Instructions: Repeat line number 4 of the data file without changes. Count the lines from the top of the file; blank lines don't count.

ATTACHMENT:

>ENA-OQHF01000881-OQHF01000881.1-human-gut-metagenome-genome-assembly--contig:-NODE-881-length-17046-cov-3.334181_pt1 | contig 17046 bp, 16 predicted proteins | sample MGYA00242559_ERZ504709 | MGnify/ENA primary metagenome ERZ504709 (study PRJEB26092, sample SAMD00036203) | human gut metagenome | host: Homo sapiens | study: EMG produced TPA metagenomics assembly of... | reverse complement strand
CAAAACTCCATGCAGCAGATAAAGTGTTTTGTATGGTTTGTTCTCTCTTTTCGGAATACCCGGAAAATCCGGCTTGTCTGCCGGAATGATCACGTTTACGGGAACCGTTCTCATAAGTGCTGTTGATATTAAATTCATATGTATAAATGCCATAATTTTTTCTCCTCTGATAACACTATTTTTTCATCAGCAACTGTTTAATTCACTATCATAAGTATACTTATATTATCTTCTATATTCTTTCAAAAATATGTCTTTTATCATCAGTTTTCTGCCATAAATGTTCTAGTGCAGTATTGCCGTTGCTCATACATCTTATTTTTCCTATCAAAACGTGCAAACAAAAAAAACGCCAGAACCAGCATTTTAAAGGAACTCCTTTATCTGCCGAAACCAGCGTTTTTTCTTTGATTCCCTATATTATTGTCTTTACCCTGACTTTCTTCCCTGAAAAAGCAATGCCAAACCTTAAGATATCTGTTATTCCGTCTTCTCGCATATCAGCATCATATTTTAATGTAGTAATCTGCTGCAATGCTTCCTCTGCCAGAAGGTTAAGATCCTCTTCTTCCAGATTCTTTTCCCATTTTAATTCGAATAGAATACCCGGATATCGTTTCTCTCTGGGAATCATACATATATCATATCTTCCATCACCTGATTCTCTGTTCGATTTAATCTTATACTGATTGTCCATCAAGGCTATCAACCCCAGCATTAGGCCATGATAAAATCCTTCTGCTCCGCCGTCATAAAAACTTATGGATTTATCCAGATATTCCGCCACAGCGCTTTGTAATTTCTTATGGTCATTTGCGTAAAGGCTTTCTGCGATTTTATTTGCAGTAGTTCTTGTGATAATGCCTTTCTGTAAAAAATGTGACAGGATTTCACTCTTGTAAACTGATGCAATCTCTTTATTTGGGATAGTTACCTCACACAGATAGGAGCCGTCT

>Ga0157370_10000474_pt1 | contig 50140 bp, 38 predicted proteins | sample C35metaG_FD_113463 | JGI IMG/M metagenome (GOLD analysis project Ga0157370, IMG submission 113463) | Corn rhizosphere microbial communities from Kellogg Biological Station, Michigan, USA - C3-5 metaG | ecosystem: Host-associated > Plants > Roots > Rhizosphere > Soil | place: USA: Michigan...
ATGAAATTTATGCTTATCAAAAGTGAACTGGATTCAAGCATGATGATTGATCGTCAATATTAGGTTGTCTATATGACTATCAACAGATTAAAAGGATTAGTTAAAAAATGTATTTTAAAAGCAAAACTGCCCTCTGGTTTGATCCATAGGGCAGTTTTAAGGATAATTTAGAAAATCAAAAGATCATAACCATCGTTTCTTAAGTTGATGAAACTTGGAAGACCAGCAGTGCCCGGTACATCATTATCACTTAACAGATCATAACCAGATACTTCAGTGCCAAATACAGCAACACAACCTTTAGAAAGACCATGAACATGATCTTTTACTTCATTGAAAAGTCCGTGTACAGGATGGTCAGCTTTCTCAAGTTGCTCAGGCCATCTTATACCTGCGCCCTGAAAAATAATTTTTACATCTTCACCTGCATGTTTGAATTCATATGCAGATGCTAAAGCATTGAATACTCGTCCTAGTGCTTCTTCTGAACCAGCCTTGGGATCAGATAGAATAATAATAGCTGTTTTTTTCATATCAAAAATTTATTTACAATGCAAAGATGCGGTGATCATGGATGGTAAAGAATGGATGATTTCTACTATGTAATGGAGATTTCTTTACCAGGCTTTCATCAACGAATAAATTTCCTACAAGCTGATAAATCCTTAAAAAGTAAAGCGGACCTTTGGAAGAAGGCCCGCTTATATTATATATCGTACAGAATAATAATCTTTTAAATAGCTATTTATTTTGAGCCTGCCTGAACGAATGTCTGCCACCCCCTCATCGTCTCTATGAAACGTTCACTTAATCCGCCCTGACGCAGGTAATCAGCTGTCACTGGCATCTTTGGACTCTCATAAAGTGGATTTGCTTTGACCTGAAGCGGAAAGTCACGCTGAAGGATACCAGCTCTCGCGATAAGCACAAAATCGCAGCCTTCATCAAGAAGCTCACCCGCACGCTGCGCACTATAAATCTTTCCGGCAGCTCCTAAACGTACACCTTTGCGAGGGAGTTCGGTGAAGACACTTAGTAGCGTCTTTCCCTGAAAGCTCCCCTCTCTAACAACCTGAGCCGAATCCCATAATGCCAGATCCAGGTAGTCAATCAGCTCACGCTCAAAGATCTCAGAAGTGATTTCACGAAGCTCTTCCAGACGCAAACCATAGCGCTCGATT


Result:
ATGAAATTTATGCTTATCAAAAGTGAACTGGATTCAAGCATGATGATTGATCGTCAATATTAGGTTGTCTATATGACTATCAACAGATTAAAAGGATTAGTTAAAAAATGTATTTTAAAAGCAAAACTGCCCTCTGGTTTGATCCATAGGGCAGTTTTAAGGATAATTTAGAAAATCAAAAGATCATAACCATCGTTTCTTAAGTTGATGAAACTTGGAAGACCAGCAGTGCCCGGTACATCATTATCACTTAACAGATCATAACCAGATACTTCAGTGCCAAATACAGCAACACAACCTTTAGAAAGACCATGAACATGATCTTTTACTTCATTGAAAAGTCCGTGTACAGGATGGTCAGCTTTCTCAAGTTGCTCAGGCCATCTTATACCTGCGCCCTGAAAAATAATTTTTACATCTTCACCTGCATGTTTGAATTCATATGCAGATGCTAAAGCATTGAATACTCGTCCTAGTGCTTCTTCTGAACCAGCCTTGGGATCAGATAGAATAATAATAGCTGTTTTTTTCATATCAAAAATTTATTTACAATGCAAAGATGCGGTGATCATGGATGGTAAAGAATGGATGATTTCTACTATGTAATGGAGATTTCTTTACCAGGCTTTCATCAACGAATAAATTTCCTACAAGCTGATAAATCCTTAAAAAGTAAAGCGGACCTTTGGAAGAAGGCCCGCTTATATTATATATCGTACAGAATAATAATCTTTTAAATAGCTATTTATTTTGAGCCTGCCTGAACGAATGTCTGCCACCCCCTCATCGTCTCTATGAAACGTTCACTTAATCCGCCCTGACGCAGGTAATCAGCTGTCACTGGCATCTTTGGACTCTCATAAAGTGGATTTGCTTTGACCTGAAGCGGAAAGTCACGCTGAAGGATACCAGCTCTCGCGATAAGCACAAAATCGCAGCCTTCATCAAGAAGCTCACCCGCACGCTGCGCACTATAAATCTTTCCGGCAGCTCCTAAACGTACACCTTTGCGAGGGAGTTCGGTGAAGACACTTAGTAGCGTCTTTCCCTGAAAGCTCCCCTCTCTAACAACCTGAGCCGAATCCCATAATGCCAGATCCAGGTAGTCAATCAGCTCACGCTCAAAGATCTCAGAAGTGATTTCACGAAGCTCTTCCAGACGCAAACCATAGCGCTCGATT